Saving the System: A Motive for Murder?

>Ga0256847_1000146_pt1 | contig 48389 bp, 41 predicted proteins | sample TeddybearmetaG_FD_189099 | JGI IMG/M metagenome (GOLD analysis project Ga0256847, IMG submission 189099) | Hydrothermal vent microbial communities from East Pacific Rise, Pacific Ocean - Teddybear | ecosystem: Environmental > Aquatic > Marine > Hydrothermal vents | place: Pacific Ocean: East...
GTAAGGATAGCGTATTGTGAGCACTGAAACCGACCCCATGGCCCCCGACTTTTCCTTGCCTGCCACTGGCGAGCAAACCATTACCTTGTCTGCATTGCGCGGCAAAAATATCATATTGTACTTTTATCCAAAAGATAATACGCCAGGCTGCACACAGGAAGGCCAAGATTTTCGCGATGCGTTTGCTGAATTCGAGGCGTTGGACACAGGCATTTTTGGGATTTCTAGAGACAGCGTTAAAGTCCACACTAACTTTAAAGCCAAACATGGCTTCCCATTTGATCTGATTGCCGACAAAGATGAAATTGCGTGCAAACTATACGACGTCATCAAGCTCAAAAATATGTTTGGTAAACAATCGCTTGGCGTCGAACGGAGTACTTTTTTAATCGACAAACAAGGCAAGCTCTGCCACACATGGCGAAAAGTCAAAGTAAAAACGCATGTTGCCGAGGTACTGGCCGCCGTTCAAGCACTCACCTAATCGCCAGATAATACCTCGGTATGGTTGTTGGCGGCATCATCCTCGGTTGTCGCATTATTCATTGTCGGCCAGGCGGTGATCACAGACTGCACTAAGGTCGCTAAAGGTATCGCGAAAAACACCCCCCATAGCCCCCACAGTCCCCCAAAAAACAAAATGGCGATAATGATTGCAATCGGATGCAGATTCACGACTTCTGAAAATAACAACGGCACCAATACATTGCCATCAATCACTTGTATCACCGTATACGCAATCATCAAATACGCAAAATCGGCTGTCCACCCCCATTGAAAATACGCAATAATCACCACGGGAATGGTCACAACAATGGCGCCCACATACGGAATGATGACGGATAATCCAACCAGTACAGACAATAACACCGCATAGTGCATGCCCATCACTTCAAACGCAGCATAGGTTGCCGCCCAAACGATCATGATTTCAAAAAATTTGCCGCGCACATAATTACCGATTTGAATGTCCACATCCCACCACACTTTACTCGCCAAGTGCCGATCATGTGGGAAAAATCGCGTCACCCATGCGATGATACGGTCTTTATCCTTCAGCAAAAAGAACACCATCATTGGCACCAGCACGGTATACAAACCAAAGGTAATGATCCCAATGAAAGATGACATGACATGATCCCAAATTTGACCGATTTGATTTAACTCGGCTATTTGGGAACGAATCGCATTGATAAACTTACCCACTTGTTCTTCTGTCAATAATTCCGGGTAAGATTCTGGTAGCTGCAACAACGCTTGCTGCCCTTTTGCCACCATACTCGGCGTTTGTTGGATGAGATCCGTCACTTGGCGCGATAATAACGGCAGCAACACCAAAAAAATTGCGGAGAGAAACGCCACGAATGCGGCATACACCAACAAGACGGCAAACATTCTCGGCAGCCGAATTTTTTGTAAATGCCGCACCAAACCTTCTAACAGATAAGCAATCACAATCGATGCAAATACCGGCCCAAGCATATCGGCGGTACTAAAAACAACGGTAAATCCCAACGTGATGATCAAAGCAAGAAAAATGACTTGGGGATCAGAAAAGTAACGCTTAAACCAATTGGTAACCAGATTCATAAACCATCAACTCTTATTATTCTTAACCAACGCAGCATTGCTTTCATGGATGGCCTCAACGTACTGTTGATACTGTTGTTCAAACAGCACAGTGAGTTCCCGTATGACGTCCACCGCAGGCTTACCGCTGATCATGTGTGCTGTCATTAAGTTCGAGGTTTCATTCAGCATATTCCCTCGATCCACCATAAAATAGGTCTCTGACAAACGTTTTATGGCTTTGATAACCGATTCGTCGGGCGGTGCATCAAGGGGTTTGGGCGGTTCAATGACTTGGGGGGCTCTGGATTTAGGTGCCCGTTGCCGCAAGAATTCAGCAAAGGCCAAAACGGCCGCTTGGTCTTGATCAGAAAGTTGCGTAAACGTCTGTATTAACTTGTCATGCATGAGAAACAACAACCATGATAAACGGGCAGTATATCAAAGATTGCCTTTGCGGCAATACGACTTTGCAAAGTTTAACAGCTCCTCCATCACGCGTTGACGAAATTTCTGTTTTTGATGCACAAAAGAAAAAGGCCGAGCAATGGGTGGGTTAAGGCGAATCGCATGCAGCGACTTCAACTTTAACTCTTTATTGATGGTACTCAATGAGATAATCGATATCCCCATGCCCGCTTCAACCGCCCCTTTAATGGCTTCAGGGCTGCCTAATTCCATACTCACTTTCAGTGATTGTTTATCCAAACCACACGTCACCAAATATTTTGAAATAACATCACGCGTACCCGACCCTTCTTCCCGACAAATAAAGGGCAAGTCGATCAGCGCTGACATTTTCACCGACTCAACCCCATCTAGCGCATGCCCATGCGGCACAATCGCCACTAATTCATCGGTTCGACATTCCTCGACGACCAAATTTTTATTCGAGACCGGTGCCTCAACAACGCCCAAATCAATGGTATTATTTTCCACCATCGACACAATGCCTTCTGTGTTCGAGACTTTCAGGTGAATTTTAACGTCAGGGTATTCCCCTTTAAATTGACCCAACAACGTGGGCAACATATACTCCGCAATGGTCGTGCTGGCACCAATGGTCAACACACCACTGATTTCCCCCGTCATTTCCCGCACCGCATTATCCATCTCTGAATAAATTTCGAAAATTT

As a young KGB operative, Vladimir Putin was a follower of Andropov. Like Andropov,Putin was committed to the restructuring of the Soviet Union in order to save it. He wasa foot soldier in that process.Putin and his FSB faction realized in the late 1990s that, however lucrative theeconomic opening process might have been for some, the net effect on Russia wascatastrophic. Unlike the oligarchs, many of whom were indifferent to the fate of Russia,Putin understood that the path they were on would only lead to another revolution--oneeven more catastrophic than the first. Outside of Moscow and St. Petersburg, therewas hunger and desperation. The conditions for disaster were all there.Putin also realized that Russia had not reaped the sought-after payoff with its loss of prestige andpower in the world. Russia had traded geopolitics but had not gottensufficient benefits in return. This was driven home during the Kosovo crisis, when theUnited States treated fundamental Russian interests in the Balkans with indifferenceand contempt.It was clear to Putin by then that Boris Yeltsin had to go. And go he did,with Putin taking over.Putin is a creation of Andropov. In his bones, he believes in the need for a closeeconomic relationship with the West. But his motives are not those of the oligarchs, andcertainly not those of the West. His goal, like that of the KGB, is the preservationandreconstruction of the Russian state. For Putin, perestroika and glasnost were tacticalnecessities that caused a strategic disaster. He came into office with the intention of reversing that disaster. He continued to believe in the need for openness andrestructuring, but only as a means toward Russian power, not as an end in itself.For Putin, the only solution to Russian chaos was the reassertion of Russian value. Thestate was the center of Russian society, and the intelligence apparatus was the centerof the Russian state. Thus, Putin embarked on a new, slowly implemented policy. First,bring the oligarchs under control; don't necessarily destroy them, but compel them towork in parallel with the state. Second, increase Moscow's control over the outlying